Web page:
Conservative-backed school board candidates win in Rockwood, St. Charles County | Education
The wave of Conservative candidates in school board races had mixed results in Tuesday’s local election, including big wins in the hotly contested Rockwood School District.
Izzy Imig was the highest voter in the district after raising more than $32,000 in campaign donations and making regular appearances on conservative talk radio. The second open seat went to Jessica Laurent Clark, who was also backed by conservative groups.
School board campaigns across the region were marked by a conservative push against pandemic-related mask and quarantine policies, which later broadened to oppose diversity and equity programs and books about racial and gender themes.
This year, leaders of conservative groups including No Left Turn in Education and Moms for Liberty have backed candidates in nearly every school board race. Two candidates backed by a Maryland Heights megachurch lost their races Tuesday night — Linda Henning for the Ritenour School Board and Jeff Mintzlaff for the Kirkwood School Board. Conservative candidates were also beaten in Mehlville and Lindbergh, where Julia Voss and incumbent Jennifer Miller, backed by the teachers’ union, won the two vacant seats.
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Imig donors in the Rockwood race included several residents opposed to COVID-19 policies and at least one, Johanna Beaudean, who joined Missouri Attorney General Eric Schmitt in his lawsuit against the district over his mask mandate earlier this year. Imig also received a $1,000 donation from Creve Coeur chiropractor Eric Nepute, who is facing a federal lawsuit over false claims that his vitamin products are more effective than a COVID-19 vaccine. Eureka Mayor Sean Flower, who refused to endorse the county mask mandate in his municipality, donated $1,650 to Imig’s campaign.
The Rockwood teachers’ union endorsed nominees Amy Ryan and Deborah Stine, who are rated “pro-equity leaders” by the Missouri Equity Education Partnership. Ryan and Stine finished Tuesday as the third- and fourth-best voters.
The Rockwood race followed two years of bitter battles between those who support a more inclusive, anti-racist curriculum and parents who believe the teachings are divisive. Threats against staff members have led district officials to tighten security at Rockwood School Board meetings.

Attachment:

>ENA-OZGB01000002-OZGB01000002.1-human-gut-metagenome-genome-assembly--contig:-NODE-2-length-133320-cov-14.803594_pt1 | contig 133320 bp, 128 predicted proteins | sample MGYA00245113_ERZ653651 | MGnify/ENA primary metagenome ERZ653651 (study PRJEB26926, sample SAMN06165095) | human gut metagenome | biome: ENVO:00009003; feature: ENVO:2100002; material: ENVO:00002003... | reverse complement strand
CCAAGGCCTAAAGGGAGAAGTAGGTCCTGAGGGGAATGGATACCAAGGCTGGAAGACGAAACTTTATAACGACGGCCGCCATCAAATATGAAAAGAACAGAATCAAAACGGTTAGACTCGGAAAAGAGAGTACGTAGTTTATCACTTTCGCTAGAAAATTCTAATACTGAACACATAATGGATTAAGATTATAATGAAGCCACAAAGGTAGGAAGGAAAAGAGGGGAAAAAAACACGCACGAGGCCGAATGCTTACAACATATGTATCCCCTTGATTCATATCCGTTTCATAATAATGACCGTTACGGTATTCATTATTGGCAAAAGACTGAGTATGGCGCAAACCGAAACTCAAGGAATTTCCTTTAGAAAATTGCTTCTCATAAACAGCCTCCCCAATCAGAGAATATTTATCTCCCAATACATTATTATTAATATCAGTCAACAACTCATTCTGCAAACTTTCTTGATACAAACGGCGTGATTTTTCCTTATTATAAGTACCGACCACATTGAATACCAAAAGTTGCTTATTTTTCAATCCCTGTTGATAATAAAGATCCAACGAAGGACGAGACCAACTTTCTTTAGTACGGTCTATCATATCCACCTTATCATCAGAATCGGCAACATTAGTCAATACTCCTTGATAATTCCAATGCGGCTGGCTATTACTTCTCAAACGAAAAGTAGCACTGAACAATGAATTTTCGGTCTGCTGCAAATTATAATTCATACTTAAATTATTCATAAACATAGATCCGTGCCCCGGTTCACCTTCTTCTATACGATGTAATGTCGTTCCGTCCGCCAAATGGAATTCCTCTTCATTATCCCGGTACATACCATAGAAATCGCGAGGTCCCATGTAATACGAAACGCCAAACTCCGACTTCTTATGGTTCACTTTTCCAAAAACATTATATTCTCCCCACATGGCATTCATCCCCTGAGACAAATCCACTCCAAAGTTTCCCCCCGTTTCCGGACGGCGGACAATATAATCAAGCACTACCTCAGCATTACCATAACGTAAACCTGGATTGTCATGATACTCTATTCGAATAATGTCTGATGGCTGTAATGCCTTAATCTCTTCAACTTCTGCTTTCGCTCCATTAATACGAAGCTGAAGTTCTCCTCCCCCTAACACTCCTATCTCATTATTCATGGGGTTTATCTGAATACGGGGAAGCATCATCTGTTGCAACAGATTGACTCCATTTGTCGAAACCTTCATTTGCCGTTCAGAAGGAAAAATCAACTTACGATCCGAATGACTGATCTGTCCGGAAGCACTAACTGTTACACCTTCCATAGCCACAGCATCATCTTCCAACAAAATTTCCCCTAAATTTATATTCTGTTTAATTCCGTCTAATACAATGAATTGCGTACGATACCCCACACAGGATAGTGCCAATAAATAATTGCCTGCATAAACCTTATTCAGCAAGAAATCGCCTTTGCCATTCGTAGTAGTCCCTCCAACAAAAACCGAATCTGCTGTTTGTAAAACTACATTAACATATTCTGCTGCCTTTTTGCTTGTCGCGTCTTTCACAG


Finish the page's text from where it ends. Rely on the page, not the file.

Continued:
Rockwood voters also narrowly beat a tax-free source of funding for maintenance projects at schools in the district. The funding would have provided $25 million a year for roofing, heating and cooling, security, technology, and other upgrades.
The district will be led next fall by National Superintendent of the Year Curtis Cain, who was hired in January by the Wentzville School District.
In Wentzville, starters Sandy Garber and Dale Schaper were beaten in Tuesday’s race. The board voted in January to ban Toni Morrison’s “The Bluest Eye” from high school libraries. The board reversed its decision a month later, with Garber still supporting the ban and Schaper abstaining from voting.
Julie Scott, who was endorsed by the teachers’ union, was the first to get votes in Wentzville. Katie Lyczak, the choice of the conservative groups, won the second open seat.
The Conservative-backed candidates also won Francis Howell, where Randy Cook and Adam Bertrand got the most votes.
The voters of Normandy and Riverview Gardens each elected two school board members after years under state-appointed councils. Christopher Petty, Dean of Students for the Hazelwood School District, and Harlan Hodge, Senior Director of Diversity and Inclusion at BJC HealthCare, were elected to the Normandy Board of Directors. In Riverview Gardens, voters elected Niketia Coleman, a teacher at Hazelwood, and retired businesswoman Wanda Lane, who was endorsed by the North County Labor Club.
The movement has pitched dozens of candidates for nonpartisan school board seats that, just a year ago, had no opposition.
National Superintendent of the Year finalist Curtis Cain will move from Wentzville to Rockwood.